When you move to a new place, it's very useful to have maps tailored to your interests available at the click of a mouse or tap of a smart phone. The following projects are great examples of more personal local maps:

These resources are fantastic, adding independence and providing a counter to the homogeneity of massive worldwide maps such as Google and Bing.

How can I best implement this on a small scale for a local organisation?

For example maps are needed to locate fruit trees for an urban agriculture project such as abundance.

The criteria are as follows:

  • Low price or free
  • User friendly, allowing more than 1 person to contribute
  • Scalable
  • (preferable but not essential) levels of security so sensitive information is only viewable by some people

The options I have considered for such a tasks, along with +s and -s are:

  • QGIS Cloud: + works on very accessible GIS, free. - seemed glitchy, not necessarily user friendly or easy to add new features for new users
  • Create geojson files and serve them from Github, using OpenLayers on the client side to process the files, allowing different layers to be added/removed (I have actually experimented with this on, adding a couple of shop polygons not yet on OSM or Google Maps) + simple, lightweight and free, - not user friendly - must edit geojson files externally
  • Geoserver: I've used this before, and enjoyed it until AWS, my remote server, started charging me + scalable, user interface, security levels - potential costs, - overkill for a small project.
  • MapQuest Open + uses pre-existing OSM data, - seemed limited in terms of functionality

Which of these would you recommend?

Have I missed any better options from the list?

And how should I organize different tools to work harmoniously together in the final solution?

Will try to keep people updated with progress on this as I think there is a real need for development of interactive local and community maps.

closed as too broad by PolyGeo Aug 12 at 19:59

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Not a perfect solution to your question, but, just throwing out as another option, you could look into using Google Fusion tables, depending on specific project needs as well. Google Fusion tables is a Google beta project (or was still beta last time I looked) and can be accessed/created form Google Drive (requires a Google account, but they're free, so...). It's basically a simple cloud database system with integrated geospatial support via KML, Lat/Long, or geocoded address (only KML method supports non point features though, if you're looking for polygons or lines). There are various security options, including standard Google options for making tables public, public unlisted, or private, and you can share who can read and write, who can just read, and who can't access at all. Also, there are some more recent efforts they've made in allowing you to create views from a table that you can separately set permissions on, so you could give certain users read access to the full table but only write access to a subset of records, or a variety of other configurations to meet your needs. Furthermore, it's part of the Google drive platform, so down time's probably a minimal issue if at all. Also, scalability is relatively robust considering is hosted on their cloud, and they write and maintain the GUI's and such, so minimal if any coding required for basic projects. However, they do have a relatively thorough API for it as well if you want to go that route, not to mention the product's clear integration with Google Maps. They even have some built in tools like auto-generating a heat-map from your table.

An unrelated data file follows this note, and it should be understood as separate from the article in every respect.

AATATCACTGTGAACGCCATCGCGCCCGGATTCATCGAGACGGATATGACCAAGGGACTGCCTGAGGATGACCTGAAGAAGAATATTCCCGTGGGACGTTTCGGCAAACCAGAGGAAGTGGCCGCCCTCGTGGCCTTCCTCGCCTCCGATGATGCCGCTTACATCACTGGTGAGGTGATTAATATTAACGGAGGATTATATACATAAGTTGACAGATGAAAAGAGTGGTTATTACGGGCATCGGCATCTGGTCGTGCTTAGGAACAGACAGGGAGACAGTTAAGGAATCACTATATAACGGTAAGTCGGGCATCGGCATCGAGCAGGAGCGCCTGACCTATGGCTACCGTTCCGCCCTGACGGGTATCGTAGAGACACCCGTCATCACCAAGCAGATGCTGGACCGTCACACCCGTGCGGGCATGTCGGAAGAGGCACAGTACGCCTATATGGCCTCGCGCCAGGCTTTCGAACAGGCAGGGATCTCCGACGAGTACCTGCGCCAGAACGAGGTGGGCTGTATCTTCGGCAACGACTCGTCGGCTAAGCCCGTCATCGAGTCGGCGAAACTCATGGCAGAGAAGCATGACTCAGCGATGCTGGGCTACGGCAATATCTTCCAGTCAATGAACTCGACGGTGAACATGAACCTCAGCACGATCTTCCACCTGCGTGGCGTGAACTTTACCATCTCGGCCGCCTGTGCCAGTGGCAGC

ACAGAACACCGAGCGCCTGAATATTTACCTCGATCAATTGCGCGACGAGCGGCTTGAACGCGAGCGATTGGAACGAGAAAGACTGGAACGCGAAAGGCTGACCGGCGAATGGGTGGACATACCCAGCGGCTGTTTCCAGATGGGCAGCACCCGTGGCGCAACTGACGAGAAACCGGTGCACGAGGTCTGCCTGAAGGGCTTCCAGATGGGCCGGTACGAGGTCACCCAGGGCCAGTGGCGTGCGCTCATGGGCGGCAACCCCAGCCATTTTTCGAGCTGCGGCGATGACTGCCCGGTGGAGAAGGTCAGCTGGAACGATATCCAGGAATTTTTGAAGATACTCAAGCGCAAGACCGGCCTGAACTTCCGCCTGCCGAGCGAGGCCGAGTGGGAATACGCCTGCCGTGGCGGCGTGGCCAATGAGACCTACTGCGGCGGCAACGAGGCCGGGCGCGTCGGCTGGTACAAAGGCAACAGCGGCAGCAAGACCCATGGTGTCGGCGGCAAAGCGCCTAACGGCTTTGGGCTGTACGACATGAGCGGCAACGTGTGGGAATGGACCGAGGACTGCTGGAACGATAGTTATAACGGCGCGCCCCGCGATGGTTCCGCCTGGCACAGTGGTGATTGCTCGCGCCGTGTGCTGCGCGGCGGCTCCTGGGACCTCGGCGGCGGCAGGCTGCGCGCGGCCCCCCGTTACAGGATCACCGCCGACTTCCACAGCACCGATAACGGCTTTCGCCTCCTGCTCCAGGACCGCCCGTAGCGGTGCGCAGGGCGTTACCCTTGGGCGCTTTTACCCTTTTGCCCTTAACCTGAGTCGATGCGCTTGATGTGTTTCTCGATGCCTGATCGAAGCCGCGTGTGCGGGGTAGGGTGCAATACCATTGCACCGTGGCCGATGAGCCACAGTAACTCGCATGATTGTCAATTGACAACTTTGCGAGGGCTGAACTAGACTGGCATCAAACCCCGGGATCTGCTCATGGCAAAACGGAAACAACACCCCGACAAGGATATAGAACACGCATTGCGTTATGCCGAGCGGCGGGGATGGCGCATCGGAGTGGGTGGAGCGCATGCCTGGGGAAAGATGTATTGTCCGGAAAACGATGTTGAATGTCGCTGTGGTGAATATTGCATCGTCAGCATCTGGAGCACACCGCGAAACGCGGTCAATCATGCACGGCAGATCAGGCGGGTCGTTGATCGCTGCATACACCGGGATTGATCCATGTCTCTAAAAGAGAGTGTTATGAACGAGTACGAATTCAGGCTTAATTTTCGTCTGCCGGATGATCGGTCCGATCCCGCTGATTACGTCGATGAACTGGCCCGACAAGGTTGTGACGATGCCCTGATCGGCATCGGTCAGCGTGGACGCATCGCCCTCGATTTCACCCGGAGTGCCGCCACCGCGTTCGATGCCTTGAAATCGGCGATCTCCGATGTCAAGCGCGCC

All that being said though, Google Fusion Tables has the down side of, they write and maintain the GUI's, so unless you want to get busy writing a fair bit of code, you're stuck with their interface and functionality, "as-is". Furthermore, requires a Google account (shouldn't be too much of an issue, but some people get account fatigue). Also, there are limitations on the use of the product. Depending on the use of the product (there are different rules depending on if it's for private, commercial, non-profit, educational, etc. use) there are storage limits, API max quotas, a 100,000 record limit on number of records from Fusion tables shown on a map or returned from a query via the API, etc... Furthermore, a lot of their products have various limits on what if anything you can do with them on internal networks (without public access, such as on a companies intranet). These limitations can be restrictive and or expensive to overcome, depending on the situation. Also, I've yet to hear of anything as-is integrated with the platform to allow mobile device based in the field editing of geo-tagged records using device location (though this wouldn't be very hard to achieve via use of the API and a bit of coding). Also, due to it being hosted and provided by Google, without use of the API and your own code to extract and display the data, you don't have a lot of options for corporate/organizational branding of the interface,visualizations,etc...

I'm not trying to endorse this product, it's just you said you wanted discussion on and input on various options for solving certain kinds of problems, so, I thought I'd throw out another option.


I would add Ushahidi and its related products (SwiftRiver and Crowdmap) to your list. Its main features:


You could also look at CartoDB


It's really flexible and super easy to use

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